Mr. Mallon: The purpose of the amendments is to try to ensure that the programmes of work of the Law Reform Commission will be subject to, and have the approval of, the First Minister and Deputy First Minister acting jointly, as well as being subject to the Secretary of State.

It is highly likely that much, if not all, of the work of the Law Reform Commission will relate to legislation in areas for which responsibility has been devolved to the Assembly. The provisions in the Bill according to which the Secretary of State alone will be responsible for approving its programme are not fully appropriate, as decisions will impinge on devolved functions. It is insufficient for the Secretary of State to consult only the First Minister and Deputy First Minister, and it is important that the latter should have powers equal to those of the Secretary of State in making decisions.

I know that the issue has some difficult implications. I am also aware that there could be a three-tier stage before devolution. The Minister confirmed yesterday that some of the Bill's provisions would apply before devolution, so there will be a staged approach. It will be a quantum leap for the political process in the north of Ireland to take control of these issues again, but I want to try to ensure that the procedures have the input and standing that they should have. The amendments not only place responsibility on the First Minister and Deputy First Minister, but involve them in decisions in a way that could help devolution—if and when it happens.

I make my final point in a political, rather than a disparaging spirit. The more we get away from Secretaries of State and Lord Chancellors, the more we shall be able to take on the responsibilities that come our way and which, I believe, we shall successfully carry out. That is why I tabled the amendments, and I await the Minister's reply with interest.

Mr. Browne: As a long-standing and committed advocate of devolution for not only Northern Ireland,

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but Scotland and other parts of the United Kingdom, I have some sympathy with my hon. Friend's remarks on transferring functions to politicians who are accountable to the people they serve, and I agree with him. I also understand that the reasoning behind the amendment reflects the review.

The Bill makes the Secretary of State responsible for approving the Law Commission's programme prior to the devolution of criminal justice functions, although my hon. Friend is correct to say that the commission will also have a remit in the devolved field.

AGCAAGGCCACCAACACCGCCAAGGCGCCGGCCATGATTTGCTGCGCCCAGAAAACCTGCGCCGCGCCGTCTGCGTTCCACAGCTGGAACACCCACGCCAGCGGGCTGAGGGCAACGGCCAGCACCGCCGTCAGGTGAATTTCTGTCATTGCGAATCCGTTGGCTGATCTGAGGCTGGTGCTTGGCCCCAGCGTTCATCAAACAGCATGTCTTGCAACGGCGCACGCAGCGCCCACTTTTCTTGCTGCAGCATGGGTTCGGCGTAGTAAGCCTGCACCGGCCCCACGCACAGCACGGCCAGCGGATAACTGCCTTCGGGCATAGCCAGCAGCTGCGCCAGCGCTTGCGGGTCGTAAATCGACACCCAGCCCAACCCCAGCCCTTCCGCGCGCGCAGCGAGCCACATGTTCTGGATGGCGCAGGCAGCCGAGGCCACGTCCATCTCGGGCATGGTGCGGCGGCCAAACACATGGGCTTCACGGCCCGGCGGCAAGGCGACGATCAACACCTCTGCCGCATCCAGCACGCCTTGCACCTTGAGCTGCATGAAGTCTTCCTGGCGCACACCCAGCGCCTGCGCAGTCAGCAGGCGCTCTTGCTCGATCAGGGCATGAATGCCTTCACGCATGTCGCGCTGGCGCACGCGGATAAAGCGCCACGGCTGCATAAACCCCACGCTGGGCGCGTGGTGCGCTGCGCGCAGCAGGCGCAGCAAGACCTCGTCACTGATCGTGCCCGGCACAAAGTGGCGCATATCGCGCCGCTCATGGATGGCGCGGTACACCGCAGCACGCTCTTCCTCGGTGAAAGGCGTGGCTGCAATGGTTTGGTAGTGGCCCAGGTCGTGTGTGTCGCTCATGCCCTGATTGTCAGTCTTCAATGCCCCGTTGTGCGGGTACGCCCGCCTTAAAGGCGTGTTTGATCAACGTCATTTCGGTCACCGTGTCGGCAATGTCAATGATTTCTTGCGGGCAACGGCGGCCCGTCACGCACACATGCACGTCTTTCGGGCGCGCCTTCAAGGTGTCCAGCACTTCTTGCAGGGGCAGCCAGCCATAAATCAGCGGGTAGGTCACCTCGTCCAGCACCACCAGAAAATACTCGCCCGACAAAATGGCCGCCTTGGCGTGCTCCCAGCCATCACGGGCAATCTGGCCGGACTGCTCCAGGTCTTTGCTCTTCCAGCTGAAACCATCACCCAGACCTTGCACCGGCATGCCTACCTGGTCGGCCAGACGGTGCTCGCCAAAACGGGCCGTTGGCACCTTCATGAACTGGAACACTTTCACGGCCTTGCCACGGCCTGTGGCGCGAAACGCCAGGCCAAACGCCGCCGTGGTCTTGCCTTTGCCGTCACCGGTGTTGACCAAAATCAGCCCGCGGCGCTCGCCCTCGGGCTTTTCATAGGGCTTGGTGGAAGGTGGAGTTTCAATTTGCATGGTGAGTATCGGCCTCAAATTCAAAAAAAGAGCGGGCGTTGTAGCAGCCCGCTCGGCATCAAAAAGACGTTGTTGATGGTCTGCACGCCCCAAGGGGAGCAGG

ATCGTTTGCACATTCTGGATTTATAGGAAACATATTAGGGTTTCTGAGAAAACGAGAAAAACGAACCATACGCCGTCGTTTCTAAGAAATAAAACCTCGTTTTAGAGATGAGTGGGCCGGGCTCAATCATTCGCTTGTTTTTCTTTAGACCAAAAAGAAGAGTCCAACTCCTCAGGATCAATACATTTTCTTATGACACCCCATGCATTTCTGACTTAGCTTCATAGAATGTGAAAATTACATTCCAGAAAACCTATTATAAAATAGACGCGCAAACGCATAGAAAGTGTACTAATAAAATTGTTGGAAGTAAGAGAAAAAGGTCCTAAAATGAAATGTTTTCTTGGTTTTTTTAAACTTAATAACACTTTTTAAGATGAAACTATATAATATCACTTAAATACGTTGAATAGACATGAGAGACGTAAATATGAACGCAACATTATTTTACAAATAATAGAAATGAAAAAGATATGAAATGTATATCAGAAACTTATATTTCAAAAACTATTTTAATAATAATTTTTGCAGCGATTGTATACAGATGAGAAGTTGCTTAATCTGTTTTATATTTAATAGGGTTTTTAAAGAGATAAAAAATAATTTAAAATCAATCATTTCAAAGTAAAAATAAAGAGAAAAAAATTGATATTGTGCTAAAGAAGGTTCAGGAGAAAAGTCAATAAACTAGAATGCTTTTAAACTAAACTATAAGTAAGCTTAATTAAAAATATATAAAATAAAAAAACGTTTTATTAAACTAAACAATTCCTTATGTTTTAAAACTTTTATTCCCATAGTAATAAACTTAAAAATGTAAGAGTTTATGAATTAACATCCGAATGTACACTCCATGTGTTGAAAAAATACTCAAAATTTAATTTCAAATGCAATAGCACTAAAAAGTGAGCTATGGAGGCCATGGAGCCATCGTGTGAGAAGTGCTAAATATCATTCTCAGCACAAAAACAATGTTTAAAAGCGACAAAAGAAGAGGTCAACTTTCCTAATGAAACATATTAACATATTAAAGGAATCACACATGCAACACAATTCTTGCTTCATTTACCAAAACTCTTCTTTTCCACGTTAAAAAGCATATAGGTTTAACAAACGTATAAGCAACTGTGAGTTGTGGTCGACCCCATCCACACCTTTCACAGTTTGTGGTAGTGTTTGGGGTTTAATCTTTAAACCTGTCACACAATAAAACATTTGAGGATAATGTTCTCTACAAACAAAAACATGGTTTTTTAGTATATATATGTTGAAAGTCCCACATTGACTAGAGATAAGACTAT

The review team was clearly aware of the separate areas of responsibility for civil and criminal law, and recognised that structural complexities will precede the devolution of responsibility for criminal law. The review made it clear that the Secretary of State should be given responsibility for appointments to the commission, and we are following through that recommendation.

The review also recommended, however, that the commission's work programme should be agreed with the Secretary of State, the First Minister and the Deputy First Minister. During preparations for the Bill, it was concluded that complicated and extensive drafting would be required to separate out and precisely delineate in the Bill the responsibilities of the Secretary of State, the First Minister and the Deputy First Minister. We do not, therefore, want to take the amendments as they stand.

Given where the balance will lie in terms of the commission's work programme, we should place responsibility for the programme with the Secretary of State, as we did for appointments. In practice, however, we envisage that the Secretary of State will determine the programme in the reserved field and that the First Minister and the Deputy First Minister will do the same in the devolved field. That will require close consultation between the Ministers, and I am happy to give an assurance that such co-operation will take place. Indeed, I am prepared to go further and to draft a clear concordat between the First Minister, the Deputy First Minister and the Secretary of State, although it will obviously be for the First Minister and the Deputy First Minister to decide whether they want to express matters in that way. None the less, I give that clear assurance, in so far as I can, on the part of Secretary of State.

I also assure my hon. Friend that the Secretary of State will work closely with the First Minister, the Deputy First Minister and the Executive on the establishment of the Law Commission. If the First Minister, the Deputy First Minister and the Executive are unhappy about the commission having a role in the civil field before devolution, that would weigh heavily on our decision about when to commence the provisions. I should also clarify that, post-devolution, the issue will be subject to a transfer order, as we discussed. Which Minister takes the place of the Secretary of State in relation to those functions will be a matter for the Executive in the Assembly to decide.